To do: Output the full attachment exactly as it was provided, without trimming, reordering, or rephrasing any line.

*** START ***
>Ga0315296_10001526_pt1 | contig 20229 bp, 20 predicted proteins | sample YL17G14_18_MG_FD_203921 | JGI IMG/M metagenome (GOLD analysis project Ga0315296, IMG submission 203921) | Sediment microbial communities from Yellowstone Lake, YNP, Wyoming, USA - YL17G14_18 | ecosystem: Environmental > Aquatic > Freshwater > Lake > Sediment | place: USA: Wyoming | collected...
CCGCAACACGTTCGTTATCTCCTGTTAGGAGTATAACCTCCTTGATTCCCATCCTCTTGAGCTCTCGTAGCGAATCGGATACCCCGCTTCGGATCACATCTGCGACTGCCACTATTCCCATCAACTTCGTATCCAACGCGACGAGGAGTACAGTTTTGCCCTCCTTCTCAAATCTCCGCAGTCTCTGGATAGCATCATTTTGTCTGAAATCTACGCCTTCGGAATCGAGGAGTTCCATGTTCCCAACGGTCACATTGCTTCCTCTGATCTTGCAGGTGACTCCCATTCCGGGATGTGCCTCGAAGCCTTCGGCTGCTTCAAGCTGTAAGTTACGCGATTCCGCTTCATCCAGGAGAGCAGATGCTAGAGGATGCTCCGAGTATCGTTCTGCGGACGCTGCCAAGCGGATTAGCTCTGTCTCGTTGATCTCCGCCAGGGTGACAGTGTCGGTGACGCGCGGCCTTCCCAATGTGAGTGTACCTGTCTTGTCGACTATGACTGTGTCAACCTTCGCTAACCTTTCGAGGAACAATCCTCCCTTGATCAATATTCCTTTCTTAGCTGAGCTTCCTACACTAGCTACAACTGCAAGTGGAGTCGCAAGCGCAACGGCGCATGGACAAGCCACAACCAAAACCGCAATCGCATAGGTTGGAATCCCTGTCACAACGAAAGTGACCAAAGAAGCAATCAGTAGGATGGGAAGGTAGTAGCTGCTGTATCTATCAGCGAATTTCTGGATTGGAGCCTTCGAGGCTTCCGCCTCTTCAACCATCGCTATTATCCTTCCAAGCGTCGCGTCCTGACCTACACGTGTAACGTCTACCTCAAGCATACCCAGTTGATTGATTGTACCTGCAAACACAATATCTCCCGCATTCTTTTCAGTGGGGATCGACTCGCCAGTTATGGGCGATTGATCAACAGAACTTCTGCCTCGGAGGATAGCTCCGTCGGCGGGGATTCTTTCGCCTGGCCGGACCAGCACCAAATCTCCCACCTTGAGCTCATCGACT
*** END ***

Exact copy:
>Ga0315296_10001526_pt1 | contig 20229 bp, 20 predicted proteins | sample YL17G14_18_MG_FD_203921 | JGI IMG/M metagenome (GOLD analysis project Ga0315296, IMG submission 203921) | Sediment microbial communities from Yellowstone Lake, YNP, Wyoming, USA - YL17G14_18 | ecosystem: Environmental > Aquatic > Freshwater > Lake > Sediment | place: USA: Wyoming | collected...
CCGCAACACGTTCGTTATCTCCTGTTAGGAGTATAACCTCCTTGATTCCCATCCTCTTGAGCTCTCGTAGCGAATCGGATACCCCGCTTCGGATCACATCTGCGACTGCCACTATTCCCATCAACTTCGTATCCAACGCGACGAGGAGTACAGTTTTGCCCTCCTTCTCAAATCTCCGCAGTCTCTGGATAGCATCATTTTGTCTGAAATCTACGCCTTCGGAATCGAGGAGTTCCATGTTCCCAACGGTCACATTGCTTCCTCTGATCTTGCAGGTGACTCCCATTCCGGGATGTGCCTCGAAGCCTTCGGCTGCTTCAAGCTGTAAGTTACGCGATTCCGCTTCATCCAGGAGAGCAGATGCTAGAGGATGCTCCGAGTATCGTTCTGCGGACGCTGCCAAGCGGATTAGCTCTGTCTCGTTGATCTCCGCCAGGGTGACAGTGTCGGTGACGCGCGGCCTTCCCAATGTGAGTGTACCTGTCTTGTCGACTATGACTGTGTCAACCTTCGCTAACCTTTCGAGGAACAATCCTCCCTTGATCAATATTCCTTTCTTAGCTGAGCTTCCTACACTAGCTACAACTGCAAGTGGAGTCGCAAGCGCAACGGCGCATGGACAAGCCACAACCAAAACCGCAATCGCATAGGTTGGAATCCCTGTCACAACGAAAGTGACCAAAGAAGCAATCAGTAGGATGGGAAGGTAGTAGCTGCTGTATCTATCAGCGAATTTCTGGATTGGAGCCTTCGAGGCTTCCGCCTCTTCAACCATCGCTATTATCCTTCCAAGCGTCGCGTCCTGACCTACACGTGTAACGTCTACCTCAAGCATACCCAGTTGATTGATTGTACCTGCAAACACAATATCTCCCGCATTCTTTTCAGTGGGGATCGACTCGCCAGTTATGGGCGATTGATCAACAGAACTTCTGCCTCGGAGGATAGCTCCGTCGGCGGGGATTCTTTCGCCTGGCCGGACCAGCACCAAATCTCCCACCTTGAGCTCATCGACT